Epstein-Barr Virus (Mono); Symptoms, Diagnosis & Treatment

How does it infect the body, and what happens afterward?

Epstein Barr virus
How does it infect the body, and what happens afterward?

The Epstein Barr virus infection requires contact with saliva, genital secretions, or mucus. Intimate contact through genitals is less likely. It is more commonly transmitted through oropharyngeal secretions, especially saliva. In some cases, mononucleosis can also be transmitted through organ transplantations and blood transfusion.

Once in the oropharyngeal mucosa of the newly infected individual, Epstein Barr virus infects B cells found in the epithelium. It continues replicating until it reaches other immune tissues. The virus triggers a cellular and humoral response throughout this time, which is then helpful in detecting the disease through antibodies against EBV. The cellular response is predominantly through natural killer cells, but it also causes a proliferation of B lymphocytes which may sometimes result in lymphoma and other B-lymphocyte malignancies.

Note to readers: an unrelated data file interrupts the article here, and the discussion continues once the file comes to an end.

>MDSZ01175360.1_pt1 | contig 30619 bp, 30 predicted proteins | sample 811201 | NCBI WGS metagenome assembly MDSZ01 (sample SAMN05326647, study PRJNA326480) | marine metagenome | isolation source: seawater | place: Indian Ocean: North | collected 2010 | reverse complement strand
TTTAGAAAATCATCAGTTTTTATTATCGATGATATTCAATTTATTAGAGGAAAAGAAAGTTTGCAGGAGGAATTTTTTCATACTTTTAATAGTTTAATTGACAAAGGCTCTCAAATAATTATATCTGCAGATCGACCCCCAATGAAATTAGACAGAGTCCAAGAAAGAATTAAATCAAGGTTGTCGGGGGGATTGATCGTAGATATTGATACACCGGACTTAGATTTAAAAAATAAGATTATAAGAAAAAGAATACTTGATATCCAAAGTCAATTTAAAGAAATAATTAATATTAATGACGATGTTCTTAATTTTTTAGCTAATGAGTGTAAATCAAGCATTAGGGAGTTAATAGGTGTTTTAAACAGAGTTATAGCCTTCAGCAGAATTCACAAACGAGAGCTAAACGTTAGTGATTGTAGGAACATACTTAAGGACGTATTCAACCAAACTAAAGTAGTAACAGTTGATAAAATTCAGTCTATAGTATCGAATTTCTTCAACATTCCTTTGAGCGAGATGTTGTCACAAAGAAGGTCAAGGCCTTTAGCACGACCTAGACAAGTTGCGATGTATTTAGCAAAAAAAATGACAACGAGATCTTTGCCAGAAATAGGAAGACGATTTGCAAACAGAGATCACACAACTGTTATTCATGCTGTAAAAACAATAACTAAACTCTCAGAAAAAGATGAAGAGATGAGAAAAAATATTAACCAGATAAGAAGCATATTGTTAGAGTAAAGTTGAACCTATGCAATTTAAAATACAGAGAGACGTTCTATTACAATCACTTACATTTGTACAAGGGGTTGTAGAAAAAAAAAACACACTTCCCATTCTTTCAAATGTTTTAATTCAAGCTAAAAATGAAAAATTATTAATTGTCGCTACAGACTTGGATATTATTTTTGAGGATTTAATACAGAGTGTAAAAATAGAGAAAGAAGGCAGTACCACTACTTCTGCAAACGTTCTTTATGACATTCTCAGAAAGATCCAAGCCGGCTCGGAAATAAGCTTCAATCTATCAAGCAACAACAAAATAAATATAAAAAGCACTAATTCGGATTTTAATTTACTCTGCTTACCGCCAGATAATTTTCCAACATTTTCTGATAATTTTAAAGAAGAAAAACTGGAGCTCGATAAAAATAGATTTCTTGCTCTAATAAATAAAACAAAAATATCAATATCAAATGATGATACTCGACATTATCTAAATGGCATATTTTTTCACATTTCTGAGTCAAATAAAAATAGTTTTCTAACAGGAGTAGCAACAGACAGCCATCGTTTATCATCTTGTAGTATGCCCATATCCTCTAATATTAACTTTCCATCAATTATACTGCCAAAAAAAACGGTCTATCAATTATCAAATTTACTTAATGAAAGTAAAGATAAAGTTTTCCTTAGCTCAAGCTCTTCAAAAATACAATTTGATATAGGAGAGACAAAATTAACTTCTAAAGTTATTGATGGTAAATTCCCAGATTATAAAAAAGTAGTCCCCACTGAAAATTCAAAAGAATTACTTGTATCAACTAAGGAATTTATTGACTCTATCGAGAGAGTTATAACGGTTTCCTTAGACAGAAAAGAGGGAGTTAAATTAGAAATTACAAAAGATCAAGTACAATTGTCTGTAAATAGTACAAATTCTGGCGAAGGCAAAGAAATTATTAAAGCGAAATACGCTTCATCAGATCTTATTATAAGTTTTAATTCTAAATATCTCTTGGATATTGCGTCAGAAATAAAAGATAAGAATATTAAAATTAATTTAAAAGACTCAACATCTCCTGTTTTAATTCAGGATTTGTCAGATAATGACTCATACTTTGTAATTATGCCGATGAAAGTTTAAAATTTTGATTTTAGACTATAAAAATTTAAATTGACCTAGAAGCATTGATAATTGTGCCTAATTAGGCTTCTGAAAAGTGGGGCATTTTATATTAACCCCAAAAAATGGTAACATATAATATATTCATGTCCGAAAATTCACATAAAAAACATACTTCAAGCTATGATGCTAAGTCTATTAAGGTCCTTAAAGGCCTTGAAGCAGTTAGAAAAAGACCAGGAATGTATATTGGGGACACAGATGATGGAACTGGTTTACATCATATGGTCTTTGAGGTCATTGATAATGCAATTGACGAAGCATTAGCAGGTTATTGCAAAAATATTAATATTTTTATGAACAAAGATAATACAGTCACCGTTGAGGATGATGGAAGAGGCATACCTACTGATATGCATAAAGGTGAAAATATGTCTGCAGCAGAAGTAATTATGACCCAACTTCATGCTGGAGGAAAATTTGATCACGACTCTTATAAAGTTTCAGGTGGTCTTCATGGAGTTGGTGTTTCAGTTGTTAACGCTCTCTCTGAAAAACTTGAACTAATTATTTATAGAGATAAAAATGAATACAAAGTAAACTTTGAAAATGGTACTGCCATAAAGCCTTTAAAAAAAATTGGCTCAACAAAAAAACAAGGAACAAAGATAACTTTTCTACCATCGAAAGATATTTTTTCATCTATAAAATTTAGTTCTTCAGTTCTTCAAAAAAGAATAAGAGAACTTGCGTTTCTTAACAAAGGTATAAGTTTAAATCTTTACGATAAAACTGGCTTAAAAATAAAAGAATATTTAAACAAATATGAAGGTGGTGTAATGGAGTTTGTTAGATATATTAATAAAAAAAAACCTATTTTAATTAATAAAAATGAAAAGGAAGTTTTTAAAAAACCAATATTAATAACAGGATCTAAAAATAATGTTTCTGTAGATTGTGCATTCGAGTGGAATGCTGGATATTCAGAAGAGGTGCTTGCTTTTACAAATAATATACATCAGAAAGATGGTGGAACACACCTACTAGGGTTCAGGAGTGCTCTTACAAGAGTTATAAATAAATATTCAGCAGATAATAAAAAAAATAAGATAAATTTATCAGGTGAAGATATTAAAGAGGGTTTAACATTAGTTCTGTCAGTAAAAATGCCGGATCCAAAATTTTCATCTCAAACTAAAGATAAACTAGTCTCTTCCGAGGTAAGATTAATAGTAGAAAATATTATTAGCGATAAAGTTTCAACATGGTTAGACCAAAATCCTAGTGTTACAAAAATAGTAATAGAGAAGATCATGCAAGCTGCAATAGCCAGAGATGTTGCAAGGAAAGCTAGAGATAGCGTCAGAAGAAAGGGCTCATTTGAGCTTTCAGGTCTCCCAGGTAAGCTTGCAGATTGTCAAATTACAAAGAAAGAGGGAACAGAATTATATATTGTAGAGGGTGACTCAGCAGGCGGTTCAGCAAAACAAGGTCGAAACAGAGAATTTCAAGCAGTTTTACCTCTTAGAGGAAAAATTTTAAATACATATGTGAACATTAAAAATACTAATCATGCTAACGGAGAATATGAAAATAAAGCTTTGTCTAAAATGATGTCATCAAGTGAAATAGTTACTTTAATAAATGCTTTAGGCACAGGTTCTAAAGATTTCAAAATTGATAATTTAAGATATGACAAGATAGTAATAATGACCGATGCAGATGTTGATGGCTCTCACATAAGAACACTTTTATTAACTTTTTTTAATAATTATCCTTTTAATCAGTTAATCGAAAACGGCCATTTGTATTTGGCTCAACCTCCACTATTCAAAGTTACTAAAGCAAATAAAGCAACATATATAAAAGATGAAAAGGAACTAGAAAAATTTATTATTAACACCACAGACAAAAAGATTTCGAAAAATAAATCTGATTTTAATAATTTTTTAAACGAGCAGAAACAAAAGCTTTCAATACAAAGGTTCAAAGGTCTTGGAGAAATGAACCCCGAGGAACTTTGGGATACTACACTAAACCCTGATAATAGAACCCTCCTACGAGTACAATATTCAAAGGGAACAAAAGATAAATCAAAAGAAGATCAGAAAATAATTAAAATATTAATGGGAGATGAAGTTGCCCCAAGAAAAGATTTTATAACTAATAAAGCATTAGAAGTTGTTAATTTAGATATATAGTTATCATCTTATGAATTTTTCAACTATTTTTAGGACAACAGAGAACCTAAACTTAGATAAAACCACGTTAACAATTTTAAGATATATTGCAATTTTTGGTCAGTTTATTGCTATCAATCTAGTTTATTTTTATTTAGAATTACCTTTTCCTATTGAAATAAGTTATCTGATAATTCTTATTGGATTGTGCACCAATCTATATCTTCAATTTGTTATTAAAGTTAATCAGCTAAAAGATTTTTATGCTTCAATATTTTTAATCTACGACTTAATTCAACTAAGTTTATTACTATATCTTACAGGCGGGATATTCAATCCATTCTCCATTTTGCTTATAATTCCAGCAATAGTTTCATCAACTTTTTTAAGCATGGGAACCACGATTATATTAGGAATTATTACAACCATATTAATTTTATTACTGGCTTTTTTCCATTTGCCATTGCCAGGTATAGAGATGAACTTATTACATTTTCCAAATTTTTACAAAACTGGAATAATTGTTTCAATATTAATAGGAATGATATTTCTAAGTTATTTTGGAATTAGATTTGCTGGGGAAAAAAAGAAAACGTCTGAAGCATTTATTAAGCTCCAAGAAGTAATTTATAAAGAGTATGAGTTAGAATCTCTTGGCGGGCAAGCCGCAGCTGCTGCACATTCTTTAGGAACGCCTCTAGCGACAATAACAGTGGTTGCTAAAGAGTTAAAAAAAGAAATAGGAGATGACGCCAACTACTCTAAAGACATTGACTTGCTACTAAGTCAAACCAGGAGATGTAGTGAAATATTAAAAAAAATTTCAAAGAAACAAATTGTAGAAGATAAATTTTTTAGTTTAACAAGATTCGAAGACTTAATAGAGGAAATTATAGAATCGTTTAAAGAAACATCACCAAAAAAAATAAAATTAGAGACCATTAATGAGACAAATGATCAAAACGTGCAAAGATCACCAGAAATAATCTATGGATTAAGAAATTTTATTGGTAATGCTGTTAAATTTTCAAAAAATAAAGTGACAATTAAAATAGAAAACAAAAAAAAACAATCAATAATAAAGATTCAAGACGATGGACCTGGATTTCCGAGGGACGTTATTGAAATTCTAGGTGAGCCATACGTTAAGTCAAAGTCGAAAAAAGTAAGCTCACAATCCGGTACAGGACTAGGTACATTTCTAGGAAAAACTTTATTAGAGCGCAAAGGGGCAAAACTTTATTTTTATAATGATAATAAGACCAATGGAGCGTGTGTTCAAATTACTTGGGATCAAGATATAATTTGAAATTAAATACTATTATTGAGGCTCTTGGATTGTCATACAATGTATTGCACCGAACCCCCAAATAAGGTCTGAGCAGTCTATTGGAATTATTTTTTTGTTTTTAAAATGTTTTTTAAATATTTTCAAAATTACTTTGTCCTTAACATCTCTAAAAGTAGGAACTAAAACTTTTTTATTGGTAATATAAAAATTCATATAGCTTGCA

The most predominant sign of an immune response is fever, which happens in response to cytokine release by B lymphocytes. The proliferation of these cells is such that it is observed in a complete blood count and contributes to swelling the lymphatic tissue, especially in the oropharynx.

Viral infection takes very long to clear completely. According to some authors, even after the patient stops experiencing symptoms, they could stay with traceable remains of the virus for up to 32 weeks. In some cases, the patient is still positive after a few decades.

Written by Greg M. Wilcox

With a background in medical research, I'm dedicated to unraveling the complexities of health and nutrition in a way that's easy to understand and implement. From debunking myths to sharing science-backed insights, my goal is to guide you on a journey towards optimal well-being.